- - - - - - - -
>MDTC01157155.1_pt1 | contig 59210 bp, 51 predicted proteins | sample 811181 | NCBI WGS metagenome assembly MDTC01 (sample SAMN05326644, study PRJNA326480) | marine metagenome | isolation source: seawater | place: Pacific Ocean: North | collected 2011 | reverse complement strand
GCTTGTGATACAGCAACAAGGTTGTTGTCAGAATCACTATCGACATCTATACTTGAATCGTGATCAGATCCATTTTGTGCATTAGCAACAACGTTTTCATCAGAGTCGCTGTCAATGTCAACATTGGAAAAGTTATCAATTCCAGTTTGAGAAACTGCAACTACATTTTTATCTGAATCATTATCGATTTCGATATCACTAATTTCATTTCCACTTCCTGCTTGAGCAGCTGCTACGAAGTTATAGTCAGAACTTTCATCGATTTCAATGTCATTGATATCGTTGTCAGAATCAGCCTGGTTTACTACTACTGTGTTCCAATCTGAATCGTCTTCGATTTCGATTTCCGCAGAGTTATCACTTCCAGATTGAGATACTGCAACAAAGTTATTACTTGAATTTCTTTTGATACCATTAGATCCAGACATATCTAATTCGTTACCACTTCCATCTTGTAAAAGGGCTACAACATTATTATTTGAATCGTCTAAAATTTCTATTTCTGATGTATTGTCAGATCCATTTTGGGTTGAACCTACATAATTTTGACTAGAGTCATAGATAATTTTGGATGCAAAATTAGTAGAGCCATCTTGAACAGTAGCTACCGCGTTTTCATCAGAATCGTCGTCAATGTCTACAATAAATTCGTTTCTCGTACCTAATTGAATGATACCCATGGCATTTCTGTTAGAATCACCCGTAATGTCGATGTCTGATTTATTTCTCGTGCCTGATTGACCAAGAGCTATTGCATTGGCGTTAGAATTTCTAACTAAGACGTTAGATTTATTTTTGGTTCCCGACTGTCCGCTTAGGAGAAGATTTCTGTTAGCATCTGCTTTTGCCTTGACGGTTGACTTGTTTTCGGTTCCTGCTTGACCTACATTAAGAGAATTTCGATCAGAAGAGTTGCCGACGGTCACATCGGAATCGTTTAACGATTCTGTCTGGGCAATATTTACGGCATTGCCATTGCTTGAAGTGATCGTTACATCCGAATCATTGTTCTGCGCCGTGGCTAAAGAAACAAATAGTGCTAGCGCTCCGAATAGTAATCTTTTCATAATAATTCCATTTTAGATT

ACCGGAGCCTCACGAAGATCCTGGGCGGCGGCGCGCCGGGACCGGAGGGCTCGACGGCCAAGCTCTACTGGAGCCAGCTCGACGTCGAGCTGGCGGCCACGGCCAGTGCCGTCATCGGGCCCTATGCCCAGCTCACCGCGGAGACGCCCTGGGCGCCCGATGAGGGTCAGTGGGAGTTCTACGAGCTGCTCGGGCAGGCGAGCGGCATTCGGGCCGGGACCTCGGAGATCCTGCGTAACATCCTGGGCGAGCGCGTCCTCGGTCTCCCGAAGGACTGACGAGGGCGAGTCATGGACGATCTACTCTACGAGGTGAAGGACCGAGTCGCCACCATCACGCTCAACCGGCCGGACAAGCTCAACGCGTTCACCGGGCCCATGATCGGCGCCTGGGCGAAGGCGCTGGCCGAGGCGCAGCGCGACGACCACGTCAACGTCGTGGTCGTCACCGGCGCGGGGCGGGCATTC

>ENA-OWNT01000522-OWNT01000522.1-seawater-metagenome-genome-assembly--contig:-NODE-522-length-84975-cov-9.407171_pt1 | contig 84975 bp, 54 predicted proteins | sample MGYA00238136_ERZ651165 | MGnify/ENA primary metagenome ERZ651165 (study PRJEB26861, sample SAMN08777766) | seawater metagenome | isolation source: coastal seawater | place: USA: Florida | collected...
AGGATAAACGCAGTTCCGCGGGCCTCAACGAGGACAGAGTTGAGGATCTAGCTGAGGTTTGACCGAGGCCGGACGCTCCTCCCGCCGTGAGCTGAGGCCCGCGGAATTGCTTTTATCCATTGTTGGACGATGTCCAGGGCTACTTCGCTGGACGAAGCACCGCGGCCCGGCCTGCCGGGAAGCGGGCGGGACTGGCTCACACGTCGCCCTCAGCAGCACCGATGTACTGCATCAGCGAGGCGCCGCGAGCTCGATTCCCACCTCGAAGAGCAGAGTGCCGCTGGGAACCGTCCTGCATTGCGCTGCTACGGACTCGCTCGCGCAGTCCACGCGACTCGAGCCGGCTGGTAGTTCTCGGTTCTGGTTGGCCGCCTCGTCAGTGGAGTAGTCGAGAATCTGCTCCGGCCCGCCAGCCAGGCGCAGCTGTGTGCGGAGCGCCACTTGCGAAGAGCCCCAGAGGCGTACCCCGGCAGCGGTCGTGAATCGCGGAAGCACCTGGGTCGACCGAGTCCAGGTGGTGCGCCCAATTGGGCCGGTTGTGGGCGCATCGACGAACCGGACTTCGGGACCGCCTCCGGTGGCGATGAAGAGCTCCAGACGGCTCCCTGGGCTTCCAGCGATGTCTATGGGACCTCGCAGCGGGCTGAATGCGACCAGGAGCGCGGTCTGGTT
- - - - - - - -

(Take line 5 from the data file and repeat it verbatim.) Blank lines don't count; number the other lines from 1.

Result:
AGGATAAACGCAGTTCCGCGGGCCTCAACGAGGACAGAGTTGAGGATCTAGCTGAGGTTTGACCGAGGCCGGACGCTCCTCCCGCCGTGAGCTGAGGCCCGCGGAATTGCTTTTATCCATTGTTGGACGATGTCCAGGGCTACTTCGCTGGACGAAGCACCGCGGCCCGGCCTGCCGGGAAGCGGGCGGGACTGGCTCACACGTCGCCCTCAGCAGCACCGATGTACTGCATCAGCGAGGCGCCGCGAGCTCGATTCCCACCTCGAAGAGCAGAGTGCCGCTGGGAACCGTCCTGCATTGCGCTGCTACGGACTCGCTCGCGCAGTCCACGCGACTCGAGCCGGCTGGTAGTTCTCGGTTCTGGTTGGCCGCCTCGTCAGTGGAGTAGTCGAGAATCTGCTCCGGCCCGCCAGCCAGGCGCAGCTGTGTGCGGAGCGCCACTTGCGAAGAGCCCCAGAGGCGTACCCCGGCAGCGGTCGTGAATCGCGGAAGCACCTGGGTCGACCGAGTCCAGGTGGTGCGCCCAATTGGGCCGGTTGTGGGCGCATCGACGAACCGGACTTCGGGACCGCCTCCGGTGGCGATGAAGAGCTCCAGACGGCTCCCTGGGCTTCCAGCGATGTCTATGGGACCTCGCAGCGGGCTGAATGCGACCAGGAGCGCGGTCTGGTT